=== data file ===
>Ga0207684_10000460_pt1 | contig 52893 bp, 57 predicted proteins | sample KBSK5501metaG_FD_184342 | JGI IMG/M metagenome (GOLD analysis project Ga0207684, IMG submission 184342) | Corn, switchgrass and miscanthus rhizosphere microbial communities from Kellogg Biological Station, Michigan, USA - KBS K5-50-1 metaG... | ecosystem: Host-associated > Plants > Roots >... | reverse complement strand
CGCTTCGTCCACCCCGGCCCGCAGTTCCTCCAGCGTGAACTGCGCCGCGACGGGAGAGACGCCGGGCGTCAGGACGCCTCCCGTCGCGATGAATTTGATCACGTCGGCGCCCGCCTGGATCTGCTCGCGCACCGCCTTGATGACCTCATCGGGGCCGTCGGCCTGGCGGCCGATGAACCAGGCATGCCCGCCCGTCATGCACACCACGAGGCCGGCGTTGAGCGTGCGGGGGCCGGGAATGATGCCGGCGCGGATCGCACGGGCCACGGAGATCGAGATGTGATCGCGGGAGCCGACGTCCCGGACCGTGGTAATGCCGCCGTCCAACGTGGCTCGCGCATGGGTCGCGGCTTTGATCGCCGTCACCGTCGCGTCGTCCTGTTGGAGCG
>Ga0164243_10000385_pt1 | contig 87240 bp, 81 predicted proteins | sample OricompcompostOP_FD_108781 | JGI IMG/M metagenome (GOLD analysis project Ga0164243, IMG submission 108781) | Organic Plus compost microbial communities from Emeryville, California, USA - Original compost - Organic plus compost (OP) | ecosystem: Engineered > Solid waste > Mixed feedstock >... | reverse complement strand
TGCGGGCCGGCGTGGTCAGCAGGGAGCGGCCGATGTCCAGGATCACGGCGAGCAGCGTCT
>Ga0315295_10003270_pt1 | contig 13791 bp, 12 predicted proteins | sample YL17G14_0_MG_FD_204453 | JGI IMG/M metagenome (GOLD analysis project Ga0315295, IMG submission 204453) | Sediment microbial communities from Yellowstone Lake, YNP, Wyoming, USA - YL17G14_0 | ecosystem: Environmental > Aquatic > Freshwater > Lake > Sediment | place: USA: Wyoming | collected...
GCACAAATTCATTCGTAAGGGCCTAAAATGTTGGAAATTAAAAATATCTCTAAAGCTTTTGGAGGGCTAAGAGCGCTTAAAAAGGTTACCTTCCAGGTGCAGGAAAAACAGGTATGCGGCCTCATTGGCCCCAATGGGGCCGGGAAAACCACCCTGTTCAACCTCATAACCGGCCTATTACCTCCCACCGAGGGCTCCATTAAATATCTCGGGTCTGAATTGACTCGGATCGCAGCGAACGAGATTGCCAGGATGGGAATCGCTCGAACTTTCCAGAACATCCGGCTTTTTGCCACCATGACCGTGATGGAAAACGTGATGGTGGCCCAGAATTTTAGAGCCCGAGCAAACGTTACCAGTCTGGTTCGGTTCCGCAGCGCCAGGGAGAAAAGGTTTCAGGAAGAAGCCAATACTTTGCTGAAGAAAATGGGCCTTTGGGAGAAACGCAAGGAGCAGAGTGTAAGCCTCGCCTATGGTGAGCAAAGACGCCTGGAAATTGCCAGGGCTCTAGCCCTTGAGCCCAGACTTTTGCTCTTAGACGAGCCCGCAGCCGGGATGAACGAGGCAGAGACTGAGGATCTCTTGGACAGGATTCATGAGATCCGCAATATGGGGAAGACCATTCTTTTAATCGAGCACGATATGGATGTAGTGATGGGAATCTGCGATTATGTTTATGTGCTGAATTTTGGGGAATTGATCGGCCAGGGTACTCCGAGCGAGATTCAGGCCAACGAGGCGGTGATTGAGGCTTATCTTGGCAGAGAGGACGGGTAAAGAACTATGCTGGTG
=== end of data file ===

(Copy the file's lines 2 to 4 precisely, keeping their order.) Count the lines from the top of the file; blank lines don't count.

CGCTTCGTCCACCCCGGCCCGCAGTTCCTCCAGCGTGAACTGCGCCGCGACGGGAGAGACGCCGGGCGTCAGGACGCCTCCCGTCGCGATGAATTTGATCACGTCGGCGCCCGCCTGGATCTGCTCGCGCACCGCCTTGATGACCTCATCGGGGCCGTCGGCCTGGCGGCCGATGAACCAGGCATGCCCGCCCGTCATGCACACCACGAGGCCGGCGTTGAGCGTGCGGGGGCCGGGAATGATGCCGGCGCGGATCGCACGGGCCACGGAGATCGAGATGTGATCGCGGGAGCCGACGTCCCGGACCGTGGTAATGCCGCCGTCCAACGTGGCTCGCGCATGGGTCGCGGCTTTGATCGCCGTCACCGTCGCGTCGTCCTGTTGGAGCG
>Ga0164243_10000385_pt1 | contig 87240 bp, 81 predicted proteins | sample OricompcompostOP_FD_108781 | JGI IMG/M metagenome (GOLD analysis project Ga0164243, IMG submission 108781) | Organic Plus compost microbial communities from Emeryville, California, USA - Original compost - Organic plus compost (OP) | ecosystem: Engineered > Solid waste > Mixed feedstock >... | reverse complement strand
TGCGGGCCGGCGTGGTCAGCAGGGAGCGGCCGATGTCCAGGATCACGGCGAGCAGCGTCT